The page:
2nd Lieutenant, Frederick Eley TURNER
20 Squadron, Royal Air Force
Frederick Eley TURNER was born at 15 High Street, Haverhill on 15th November 1896 (Risbridge Q4-1896 4A:759), baptised in St Mary's
Haverhill on 7th September 1897, son of Frederick and Selina TURNER(née JOHNSON).
1901 census...Aged 4, he was at 15 High Street, Haverhill with his father Frederick TURNER  brewer's manager born Lavenham; his mother Selina  born Nottingham; sister Edith  and brother Alexander George , both born in Haverhill.
His father died in 1910 and his mother moved back to Nottingham with the children.
1911 census... Aged 14, a contractor's clerk, he was at 87 Castle Boulevard, Nottingham with his widowed mother; sisters Edith (clerk) and Grace  born Haverhill; brother Alexander; aunt Agnes JOHNSON  milliner, born Nottingham. He was employed by G A Pillatt at 92 Sherwood Street, Nottingham form 1909 to 4th August 1914.
He worked from 1909 to joining the Army in 1914 for G.A.Pillatt,92 Sherwood Street, Nottingham.
His brother Alexander was killed serving in France in the King's Royal Rifle Corps in 1917 see here
His address and that of his mother for the RAF was 9 Wellington Square, Lenton Sands, Nottingham. He served in the West Yorkshire Regiment and was attached to 20 Squadron Royal Air Force.
He arrived in France on 11th September 1915. He was gazetted 2nd Lt on 20th September 1918, (effective 29th August 1918)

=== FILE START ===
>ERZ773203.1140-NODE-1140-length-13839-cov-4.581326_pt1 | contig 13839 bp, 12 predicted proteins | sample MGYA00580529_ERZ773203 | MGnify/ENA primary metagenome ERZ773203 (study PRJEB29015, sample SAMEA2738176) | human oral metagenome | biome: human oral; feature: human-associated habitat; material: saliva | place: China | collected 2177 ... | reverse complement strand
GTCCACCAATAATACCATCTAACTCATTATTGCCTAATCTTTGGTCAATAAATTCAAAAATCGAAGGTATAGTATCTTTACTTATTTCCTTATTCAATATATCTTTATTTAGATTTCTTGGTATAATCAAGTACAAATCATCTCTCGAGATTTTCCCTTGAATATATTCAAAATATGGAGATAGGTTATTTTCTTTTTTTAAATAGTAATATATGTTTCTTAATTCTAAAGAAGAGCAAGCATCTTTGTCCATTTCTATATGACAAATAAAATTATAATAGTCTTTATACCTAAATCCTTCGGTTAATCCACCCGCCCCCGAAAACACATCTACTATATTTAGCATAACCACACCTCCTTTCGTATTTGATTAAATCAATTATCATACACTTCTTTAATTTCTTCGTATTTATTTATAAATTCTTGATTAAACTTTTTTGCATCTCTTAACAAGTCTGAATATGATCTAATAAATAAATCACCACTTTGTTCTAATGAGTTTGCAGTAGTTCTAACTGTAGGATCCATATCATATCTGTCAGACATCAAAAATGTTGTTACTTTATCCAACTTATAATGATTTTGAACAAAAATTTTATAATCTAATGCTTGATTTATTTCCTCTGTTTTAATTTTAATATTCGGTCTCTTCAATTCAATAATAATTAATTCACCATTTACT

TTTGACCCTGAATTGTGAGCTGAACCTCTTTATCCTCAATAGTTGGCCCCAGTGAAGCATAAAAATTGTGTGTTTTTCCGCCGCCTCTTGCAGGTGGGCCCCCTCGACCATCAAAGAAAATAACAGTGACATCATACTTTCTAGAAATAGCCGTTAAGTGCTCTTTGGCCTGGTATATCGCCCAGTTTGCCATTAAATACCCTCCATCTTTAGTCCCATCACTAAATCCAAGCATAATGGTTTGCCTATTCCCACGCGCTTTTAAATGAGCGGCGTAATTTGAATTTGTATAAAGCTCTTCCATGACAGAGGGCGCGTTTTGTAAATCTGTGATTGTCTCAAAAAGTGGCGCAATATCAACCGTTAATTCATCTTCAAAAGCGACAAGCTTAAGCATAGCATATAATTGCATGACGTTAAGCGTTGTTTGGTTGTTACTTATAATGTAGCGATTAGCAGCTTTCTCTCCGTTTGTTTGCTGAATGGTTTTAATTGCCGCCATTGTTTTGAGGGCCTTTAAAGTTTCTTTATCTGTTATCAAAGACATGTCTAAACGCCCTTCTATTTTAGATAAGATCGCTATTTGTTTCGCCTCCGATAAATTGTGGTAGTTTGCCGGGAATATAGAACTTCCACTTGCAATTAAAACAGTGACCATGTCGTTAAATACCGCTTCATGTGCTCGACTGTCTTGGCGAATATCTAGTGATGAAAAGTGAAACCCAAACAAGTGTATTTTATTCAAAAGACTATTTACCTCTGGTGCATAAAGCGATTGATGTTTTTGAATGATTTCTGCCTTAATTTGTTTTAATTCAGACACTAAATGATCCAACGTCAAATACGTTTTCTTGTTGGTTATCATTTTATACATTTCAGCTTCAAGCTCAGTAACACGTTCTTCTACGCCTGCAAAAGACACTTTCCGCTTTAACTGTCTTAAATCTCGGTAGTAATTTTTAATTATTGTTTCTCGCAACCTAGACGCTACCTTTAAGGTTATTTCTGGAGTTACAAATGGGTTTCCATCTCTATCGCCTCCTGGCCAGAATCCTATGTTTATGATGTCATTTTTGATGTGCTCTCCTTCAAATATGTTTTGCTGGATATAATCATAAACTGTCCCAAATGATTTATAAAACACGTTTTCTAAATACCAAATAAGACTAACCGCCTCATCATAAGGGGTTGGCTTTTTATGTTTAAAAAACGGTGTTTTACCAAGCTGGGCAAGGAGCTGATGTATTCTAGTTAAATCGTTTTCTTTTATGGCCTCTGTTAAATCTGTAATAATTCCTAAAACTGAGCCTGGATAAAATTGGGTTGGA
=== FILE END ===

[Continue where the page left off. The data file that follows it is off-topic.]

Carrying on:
He was killed in aerial combat over Marcy in France one week later and buried there in the German Cemetery. This cemetery was closed and
all the graves exhumed, Frederick being re-interred in Grand-Seraucourt British Cemetery in 1924.
There is a discrepancy between the CWGC who have his other crew member as 2nd Lt C.E.CLARKE, removed from grave 62 at Marcy Chateau, and the German documentation held by the International Red Cross who have that partner as 2nd Lt R.F. HORNE in grave 62. CWGC have no record at all of such a man, so it is assumed the Germans had mis-identified him. This is quite possible since it seems they were identified by scraps of clothing (Tuchlappen geststelt). The scraps of clothing were buried with them but in Frederick's case, his pay book was sent in,although where it is now is unknown, unless a trip to the National Archives is more successful..
He enlisted in Nottingham.
20 Squadron was formed at Netheravon on 1st September 1915. By the time of the formation of the Royal Air Force (1st April 1918) they were equiped with Bristol Fighters (the "Brifit") for their role as fighter/reconnaissance. They were not granted their badge until 1937. At the time of Frederick's death they were operating from Proyart (roughly mid way between Amiens and Peronne). They were the highest scoring squadron in the Great War
His final letter on 9th September 1918, from the 'Church Army Recreation Tent', reads:-
Dearest Mother, Am at last with the squadron up the line, a place where Fritz has retired dozens of miles. The place where we are now, used to be a German Aerodrome'.
In September 1918, No. 20 Squadron were operating from Proyart. At 16.30 hrs on 27th September, Bristol F.2B fighters of No. 20 Squadron were in aerial combat over Marcy claiming four Fokkers shot down for the loss of one of their aircraft, No E2566, being flown by 2nd Lt. F.E. Turner & his observer 2nd Lt. C. E. Clarke, over Fontaine Notre Dame.
The Casualty Report states: 'Last seen north east of St Quentin in combat with an enemy aircraft. Reported missing, presumed killed in action.'
Frederick was initially found by the enemy and buried in a German Cemetery.
photo from www.ww1cemeteries.com
click here to go to the Commonwealth War Graves Commission website for full cemetery/memorial details
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